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Embracing Shallow Thoughts
Floatation Tank & Esketamine
Citation:   Anatoli Smorin. "Embracing Shallow Thoughts: An Experience with Floatation Tank & Esketamine (exp112674)". Jan 20, 2019.

T+ 0:00
44 mg insufflated S-Ketamine (powder / crystals)
  T+ 2:16 2 oz oral Alcohol - Hard (liquid)
  T+ 2:25 62 mg smoked Cannabis (plant material)
  T+ 2:47 23 mg insufflated S-Ketamine (powder / crystals)
  T+ 2:49 .5 oz oral Alcohol - Hard (liquid)
  T+ 3:00 .5 oz oral Alcohol - Hard (liquid)
  T+ 3:16 34 mg insufflated S-Ketamine (powder / crystals)
  T+ 3:43 .5 oz oral Alcohol - Hard (liquid)
  T+ 3:43 35 mg insufflated S-Ketamine (powder / crystals)
  T+ 3:59 2 oz oral Alcohol - Hard (liquid)
  T+ 4:53 2 oz oral Alcohol - Hard (liquid)
  T+ 5:12 25 mg insufflated S-Ketamine (powder / crystals)
  T+ 5:35 23 mg insufflated S-Ketamine (powder / crystals)
  T+ 6:07 33 mg insufflated S-Ketamine (powder / crystals)
  T+ 6:46 .5 mg oral Pharms - Alprazolam (pill / tablet)

This report is part of a collection of seven reports. The collection consists of a summary report that is retrospective and generalized in nature as well as six more detailed chronicles of my experience with sensory deprivation, or floatation tanks. If desired, please see the summary report, where one can find links to each of the other experience reports.

A little background: I consider myself to be well versed in the realm of substance use. Previous experiences include opiates, stimulants and psychedelics. A fair amount of my substance usage history includes novel research chemicals often in less than common combinations.

This will be my first time taking a dissociative in a sensory deprivation tank. I do have extensive previous experience with dissociatives. I have used floatation tanks multiple times prior to this experience either sober or while using other substances.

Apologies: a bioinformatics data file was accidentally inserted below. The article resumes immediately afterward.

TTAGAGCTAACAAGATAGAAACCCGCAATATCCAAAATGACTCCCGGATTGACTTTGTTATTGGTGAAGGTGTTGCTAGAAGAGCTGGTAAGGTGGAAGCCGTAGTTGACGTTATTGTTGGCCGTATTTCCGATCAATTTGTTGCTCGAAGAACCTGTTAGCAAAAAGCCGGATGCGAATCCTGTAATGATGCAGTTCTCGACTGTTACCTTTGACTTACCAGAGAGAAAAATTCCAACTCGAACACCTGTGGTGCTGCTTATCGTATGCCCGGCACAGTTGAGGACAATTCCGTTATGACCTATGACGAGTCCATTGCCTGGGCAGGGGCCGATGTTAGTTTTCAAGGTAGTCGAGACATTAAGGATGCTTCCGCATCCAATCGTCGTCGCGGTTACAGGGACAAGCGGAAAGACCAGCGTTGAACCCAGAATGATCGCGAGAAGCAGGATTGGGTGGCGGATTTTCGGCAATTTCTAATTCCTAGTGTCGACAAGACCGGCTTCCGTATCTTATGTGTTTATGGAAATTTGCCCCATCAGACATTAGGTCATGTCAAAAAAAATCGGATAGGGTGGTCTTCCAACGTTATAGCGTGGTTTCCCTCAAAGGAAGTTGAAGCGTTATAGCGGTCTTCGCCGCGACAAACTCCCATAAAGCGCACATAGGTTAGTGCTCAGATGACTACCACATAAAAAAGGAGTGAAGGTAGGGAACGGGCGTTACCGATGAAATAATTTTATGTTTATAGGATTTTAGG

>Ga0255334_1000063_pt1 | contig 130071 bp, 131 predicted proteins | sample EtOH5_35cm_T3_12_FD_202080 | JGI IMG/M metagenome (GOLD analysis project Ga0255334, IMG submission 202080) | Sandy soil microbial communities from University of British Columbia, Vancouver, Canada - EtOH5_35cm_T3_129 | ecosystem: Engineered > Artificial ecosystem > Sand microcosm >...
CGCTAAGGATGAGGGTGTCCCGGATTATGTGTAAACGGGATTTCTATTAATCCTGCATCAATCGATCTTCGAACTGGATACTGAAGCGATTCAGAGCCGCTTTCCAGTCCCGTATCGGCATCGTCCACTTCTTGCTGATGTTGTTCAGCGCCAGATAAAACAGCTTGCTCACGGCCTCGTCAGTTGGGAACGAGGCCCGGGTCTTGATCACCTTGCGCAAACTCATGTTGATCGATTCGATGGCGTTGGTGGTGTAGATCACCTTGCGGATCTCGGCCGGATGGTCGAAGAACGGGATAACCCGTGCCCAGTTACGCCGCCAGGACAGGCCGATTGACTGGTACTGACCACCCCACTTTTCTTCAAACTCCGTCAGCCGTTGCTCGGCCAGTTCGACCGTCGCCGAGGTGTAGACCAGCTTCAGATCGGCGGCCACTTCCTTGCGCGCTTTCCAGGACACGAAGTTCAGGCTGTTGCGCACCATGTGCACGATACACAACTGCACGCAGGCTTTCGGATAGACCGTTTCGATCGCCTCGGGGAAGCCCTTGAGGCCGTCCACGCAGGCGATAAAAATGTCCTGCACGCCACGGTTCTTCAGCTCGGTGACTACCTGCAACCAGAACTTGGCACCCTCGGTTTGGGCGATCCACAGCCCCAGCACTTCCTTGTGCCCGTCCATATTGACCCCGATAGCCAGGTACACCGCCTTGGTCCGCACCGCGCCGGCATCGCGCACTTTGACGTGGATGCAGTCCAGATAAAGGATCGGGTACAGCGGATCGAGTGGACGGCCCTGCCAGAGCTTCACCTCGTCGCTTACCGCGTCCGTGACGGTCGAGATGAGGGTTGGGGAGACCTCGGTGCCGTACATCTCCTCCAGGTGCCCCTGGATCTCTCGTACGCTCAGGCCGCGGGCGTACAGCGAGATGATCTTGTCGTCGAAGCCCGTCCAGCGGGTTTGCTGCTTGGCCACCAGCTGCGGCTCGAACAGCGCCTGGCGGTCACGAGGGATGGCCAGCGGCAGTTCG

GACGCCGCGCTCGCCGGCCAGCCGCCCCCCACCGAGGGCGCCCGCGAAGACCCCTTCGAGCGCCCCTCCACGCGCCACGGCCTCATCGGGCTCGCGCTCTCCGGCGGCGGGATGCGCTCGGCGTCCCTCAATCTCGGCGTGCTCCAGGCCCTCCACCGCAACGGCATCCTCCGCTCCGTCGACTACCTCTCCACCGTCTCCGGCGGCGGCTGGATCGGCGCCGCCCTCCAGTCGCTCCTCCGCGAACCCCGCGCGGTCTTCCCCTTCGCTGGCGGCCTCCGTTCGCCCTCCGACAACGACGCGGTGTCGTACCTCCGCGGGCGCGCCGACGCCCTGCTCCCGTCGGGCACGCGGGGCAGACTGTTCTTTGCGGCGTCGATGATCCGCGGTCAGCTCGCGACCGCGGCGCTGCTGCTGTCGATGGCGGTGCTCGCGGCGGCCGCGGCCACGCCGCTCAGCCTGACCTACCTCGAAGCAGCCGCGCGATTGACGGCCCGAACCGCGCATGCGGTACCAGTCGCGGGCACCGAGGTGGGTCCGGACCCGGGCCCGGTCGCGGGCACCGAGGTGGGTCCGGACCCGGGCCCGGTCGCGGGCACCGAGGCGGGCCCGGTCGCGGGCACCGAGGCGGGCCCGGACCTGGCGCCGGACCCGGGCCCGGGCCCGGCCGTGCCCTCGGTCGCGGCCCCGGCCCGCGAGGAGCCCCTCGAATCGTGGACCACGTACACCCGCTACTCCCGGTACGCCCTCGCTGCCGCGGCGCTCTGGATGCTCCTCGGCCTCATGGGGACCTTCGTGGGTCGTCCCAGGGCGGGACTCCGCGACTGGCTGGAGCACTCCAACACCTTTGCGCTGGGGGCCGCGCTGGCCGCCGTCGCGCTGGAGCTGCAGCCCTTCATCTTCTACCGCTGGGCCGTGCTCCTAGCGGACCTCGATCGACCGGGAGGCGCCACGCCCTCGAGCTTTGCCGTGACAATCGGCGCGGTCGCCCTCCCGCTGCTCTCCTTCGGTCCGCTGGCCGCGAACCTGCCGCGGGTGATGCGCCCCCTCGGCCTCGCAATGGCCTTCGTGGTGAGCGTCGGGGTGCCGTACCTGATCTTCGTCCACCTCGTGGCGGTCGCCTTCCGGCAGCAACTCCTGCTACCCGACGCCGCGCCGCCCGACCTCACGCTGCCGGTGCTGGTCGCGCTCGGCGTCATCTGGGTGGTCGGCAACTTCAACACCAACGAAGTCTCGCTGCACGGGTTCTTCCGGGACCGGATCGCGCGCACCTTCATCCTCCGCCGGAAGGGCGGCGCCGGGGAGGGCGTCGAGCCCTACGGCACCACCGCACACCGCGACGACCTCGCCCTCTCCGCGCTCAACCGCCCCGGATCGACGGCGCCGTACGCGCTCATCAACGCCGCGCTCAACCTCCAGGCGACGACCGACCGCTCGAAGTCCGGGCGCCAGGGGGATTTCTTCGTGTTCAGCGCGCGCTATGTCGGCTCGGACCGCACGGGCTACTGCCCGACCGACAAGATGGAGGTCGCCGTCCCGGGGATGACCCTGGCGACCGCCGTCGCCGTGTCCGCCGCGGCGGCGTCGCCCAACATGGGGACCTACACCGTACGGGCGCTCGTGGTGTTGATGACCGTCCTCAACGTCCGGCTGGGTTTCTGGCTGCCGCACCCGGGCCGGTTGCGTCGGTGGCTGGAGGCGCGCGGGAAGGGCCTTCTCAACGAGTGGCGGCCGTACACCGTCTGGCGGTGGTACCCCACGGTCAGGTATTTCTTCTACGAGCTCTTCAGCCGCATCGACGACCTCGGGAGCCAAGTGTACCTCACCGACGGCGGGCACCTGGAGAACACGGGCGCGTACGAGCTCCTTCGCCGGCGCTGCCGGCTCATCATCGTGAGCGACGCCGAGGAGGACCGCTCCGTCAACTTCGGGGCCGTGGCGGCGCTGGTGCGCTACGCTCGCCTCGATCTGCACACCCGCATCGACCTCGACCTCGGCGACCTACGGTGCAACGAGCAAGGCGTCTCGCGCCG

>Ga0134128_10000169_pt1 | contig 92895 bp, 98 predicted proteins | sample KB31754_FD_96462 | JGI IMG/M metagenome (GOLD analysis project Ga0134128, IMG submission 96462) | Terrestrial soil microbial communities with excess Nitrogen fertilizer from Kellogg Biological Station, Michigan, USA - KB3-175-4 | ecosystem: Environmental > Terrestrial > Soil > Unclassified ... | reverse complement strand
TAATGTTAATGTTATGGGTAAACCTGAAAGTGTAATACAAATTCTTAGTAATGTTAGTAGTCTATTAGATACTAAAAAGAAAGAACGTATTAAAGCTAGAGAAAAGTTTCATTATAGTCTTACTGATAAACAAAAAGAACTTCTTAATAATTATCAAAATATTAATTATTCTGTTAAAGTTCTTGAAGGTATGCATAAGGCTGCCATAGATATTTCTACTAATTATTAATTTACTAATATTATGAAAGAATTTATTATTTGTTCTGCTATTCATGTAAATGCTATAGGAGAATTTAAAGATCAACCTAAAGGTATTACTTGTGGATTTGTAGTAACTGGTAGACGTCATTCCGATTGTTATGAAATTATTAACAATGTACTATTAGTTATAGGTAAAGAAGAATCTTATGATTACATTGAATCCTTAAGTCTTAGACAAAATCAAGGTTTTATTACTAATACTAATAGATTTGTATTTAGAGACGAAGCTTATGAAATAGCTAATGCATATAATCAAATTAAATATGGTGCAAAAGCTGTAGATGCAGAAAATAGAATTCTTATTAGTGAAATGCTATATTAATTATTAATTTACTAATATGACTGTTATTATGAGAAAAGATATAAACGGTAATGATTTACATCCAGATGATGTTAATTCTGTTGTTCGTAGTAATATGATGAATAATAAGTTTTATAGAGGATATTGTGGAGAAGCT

All dosages in this experience were weighed using freshly calibrated .000-gram scale. The esketamine used in the entirety of the experience was all from the same batch that was sourced from a highly trusted chemist. The alprazolam was sourced from a legitimate pharmacy [a yellow rectangular pill imprinted on one side with “R039”, each character divided by a break mark and no imprints besides the break marks on the other side]. It is worth mentioning that after each insufflation of powder, I waited several minutes and then insufflated a small amount of water to aid with absorption.

With the exception of the time spent in the isolation tank, I kept detailed written notes in combination with audio recordings in order to write this report as accurately as possible. I am confident that all timestamps are correct to within a + / - 60 seconds.

Coming into this experience I have not had any alcohol in 17 days, which is an extended period for me. During this time, I have focused extensively on my physical and mental health. I have not ingested any chemicals in the past three weeks besides light daily cannabis use, occasional non-recreational (as prescribed) zolpidem for sleep issues, and two instances of alprazolam usage in a therapeutic manner. I take vitamin D and Asacol HD daily, as prescribed, for a stomach condition (including the day of this experience). I do not believe these had any impact on the experience at all.

Floatation Tank: Embracing Shallow Thoughts

I have spent the day working from home. I unfortunately spend most of my time re-doing reporting processes due to someone else’s error. This is frustrating but I get through the day.

T – 04:15 [1:15 PM]
I finish the pressing / stressful work tasks. I take Gee for a walk to stretch my legs, get some sun, and plan my timeline and dosage for the upcoming float experience. I am using this time to think through my expectations and goals for the float.

Initially was intended to dose between 60 and 70 mg. My esketamine m.o. of late has been small repeated dosages until I reach my desired level of effects. Having to dose a singular time is a different ballgame. I’m experiencing some nervousness about being in the tank on too high of a dosage. I settle on a dosage closer to 40 mg. I plan to insufflate roughly 30 minutes prior to getting in the tank, aiming to be at a solid + when I begin and reach peak intensity during the float.